9. Once the donut holes are cool enough to touch (but still warm), roll them in the sugar, and replace on the mesh rack to cool completely.
  10. Make the caramel sauce: melt the butter in a heavy saucepan over medium heat. Add in the brown sugar and cook, stirring constantly, until the sugar melts. Add in the heavy cream, and cook, stirring constantly, for about 2 minutes, until the sauce is thick and bubbly. Remove the caramel from the heat and stir in the vanilla and the salt. Pour into a 6-ounce ramekin and allow to cool until just warm to the touch.
  11. Make the chocolate sauce: place all of the ingredients in a heavy saucepan over low heat. Stir continuously until the chocolate has melted and the sauce is uniform in consistency and glossy. Pour into a 6-ounce ramekin.
  12. Make the blackberry sauce: warm the jam in the microwave for about 30 seconds on high power, or just until melted. Stir in the water. Pour into a 6-ounce ramekin.
  13. Serve the donut holes on a plate, with the three sauce ramekins for dipping.

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Adapted from Epicurious

#BrunchWeek continues with sweet sugar-covered fried donut holes, served with three dipping sauces: caramel, chocolate, and blackberry. Bet you can't stop at just one! theredheadbaker.com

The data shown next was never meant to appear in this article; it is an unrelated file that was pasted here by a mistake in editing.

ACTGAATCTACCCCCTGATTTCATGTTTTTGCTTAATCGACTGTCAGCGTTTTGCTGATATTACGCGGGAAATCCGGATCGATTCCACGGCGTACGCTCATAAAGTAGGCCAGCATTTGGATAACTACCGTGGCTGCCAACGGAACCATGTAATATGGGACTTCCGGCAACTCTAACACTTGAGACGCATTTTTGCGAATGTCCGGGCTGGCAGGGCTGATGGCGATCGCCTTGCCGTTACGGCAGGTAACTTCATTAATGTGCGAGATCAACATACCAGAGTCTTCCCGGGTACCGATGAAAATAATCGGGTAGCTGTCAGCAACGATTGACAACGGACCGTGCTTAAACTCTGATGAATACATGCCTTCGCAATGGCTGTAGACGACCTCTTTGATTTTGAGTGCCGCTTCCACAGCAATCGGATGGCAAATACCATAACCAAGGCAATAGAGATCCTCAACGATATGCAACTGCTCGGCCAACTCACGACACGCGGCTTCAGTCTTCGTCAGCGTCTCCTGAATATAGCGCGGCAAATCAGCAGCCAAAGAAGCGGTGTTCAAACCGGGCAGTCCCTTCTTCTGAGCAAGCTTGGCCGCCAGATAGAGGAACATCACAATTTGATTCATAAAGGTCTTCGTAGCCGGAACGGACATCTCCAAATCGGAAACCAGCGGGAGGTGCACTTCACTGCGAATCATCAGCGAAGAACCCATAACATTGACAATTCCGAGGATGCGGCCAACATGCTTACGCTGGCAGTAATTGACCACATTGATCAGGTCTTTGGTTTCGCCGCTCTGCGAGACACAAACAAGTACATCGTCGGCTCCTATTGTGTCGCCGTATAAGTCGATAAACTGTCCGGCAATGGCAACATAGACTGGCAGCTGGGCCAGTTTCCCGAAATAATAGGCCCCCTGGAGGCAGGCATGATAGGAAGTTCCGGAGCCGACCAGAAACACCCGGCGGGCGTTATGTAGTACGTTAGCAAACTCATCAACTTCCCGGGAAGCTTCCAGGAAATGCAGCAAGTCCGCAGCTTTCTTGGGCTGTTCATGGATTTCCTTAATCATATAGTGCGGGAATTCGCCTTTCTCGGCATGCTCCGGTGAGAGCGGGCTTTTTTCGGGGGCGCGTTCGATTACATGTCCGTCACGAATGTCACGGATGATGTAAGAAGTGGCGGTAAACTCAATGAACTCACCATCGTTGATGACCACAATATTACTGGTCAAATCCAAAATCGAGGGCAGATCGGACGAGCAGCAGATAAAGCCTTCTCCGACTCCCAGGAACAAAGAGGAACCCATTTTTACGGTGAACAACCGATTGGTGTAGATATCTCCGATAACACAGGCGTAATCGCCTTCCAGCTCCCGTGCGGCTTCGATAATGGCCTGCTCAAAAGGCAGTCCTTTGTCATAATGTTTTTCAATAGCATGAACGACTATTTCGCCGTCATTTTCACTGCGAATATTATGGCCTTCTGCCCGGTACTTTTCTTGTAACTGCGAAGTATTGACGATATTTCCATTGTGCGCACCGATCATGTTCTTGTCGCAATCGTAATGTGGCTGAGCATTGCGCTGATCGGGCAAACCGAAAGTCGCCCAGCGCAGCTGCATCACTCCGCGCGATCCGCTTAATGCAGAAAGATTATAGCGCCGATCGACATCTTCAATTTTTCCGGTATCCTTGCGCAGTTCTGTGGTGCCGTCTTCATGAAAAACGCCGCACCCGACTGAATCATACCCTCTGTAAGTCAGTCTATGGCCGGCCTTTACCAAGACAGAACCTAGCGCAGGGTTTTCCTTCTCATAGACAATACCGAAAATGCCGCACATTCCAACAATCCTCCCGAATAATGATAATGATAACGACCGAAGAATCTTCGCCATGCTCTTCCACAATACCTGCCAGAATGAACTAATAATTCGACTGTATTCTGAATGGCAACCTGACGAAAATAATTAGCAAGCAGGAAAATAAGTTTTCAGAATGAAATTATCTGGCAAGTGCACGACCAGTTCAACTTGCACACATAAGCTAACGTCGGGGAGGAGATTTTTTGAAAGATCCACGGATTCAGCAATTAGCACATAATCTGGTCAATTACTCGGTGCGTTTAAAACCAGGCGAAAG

Take a look at what the #BrunchWeek Bloggers are cooking up today!

BrunchWeek Egg Dishes:

BrunchWeek Breads, Grains and Pastries:

BrunchWeek Main Dishes:

BrunchWeek Fruits, Vegetables and Sides:

BrunchWeek Desserts:

Disclaimer: Thank you to #BrunchWeek Sponsors: Bob’s Red Mill, Cabot Creamery Cooperative, California Walnuts, Dixie Crystals, Grimmway Farms/Cal-Organic/True Juice, KitchenAid, Le Creuset, Nielsen-Massey Vanillas, Pacari Chocolate, Stonyfield Organic, Vidalia Onions, and Woot Froot for providing the prizes free of charge. These companies also provided the bloggers with samples and product to use for #BrunchWeek. All opinions are my own.

#BrunchWeek continues with sweet sugar-covered fried donut holes, served with three dipping sauces: caramel, chocolate, and blackberry. theredheadbaker.com
Celebrate #BrunchWeek with a fancy Eggs Benedict: a poached egg sits atop a crab cake, topped with tomato Hollandaise sauce, and served with avocado mash. theredheadbaker.com
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Crab Cake Eggs Benedict
Scottish tattie scones, aka potato scones, resemble pancakes more than typical scones. They combine potatoes, flour, and butter and are sauteed on a griddle. #BrunchWeek theredheadbaker.com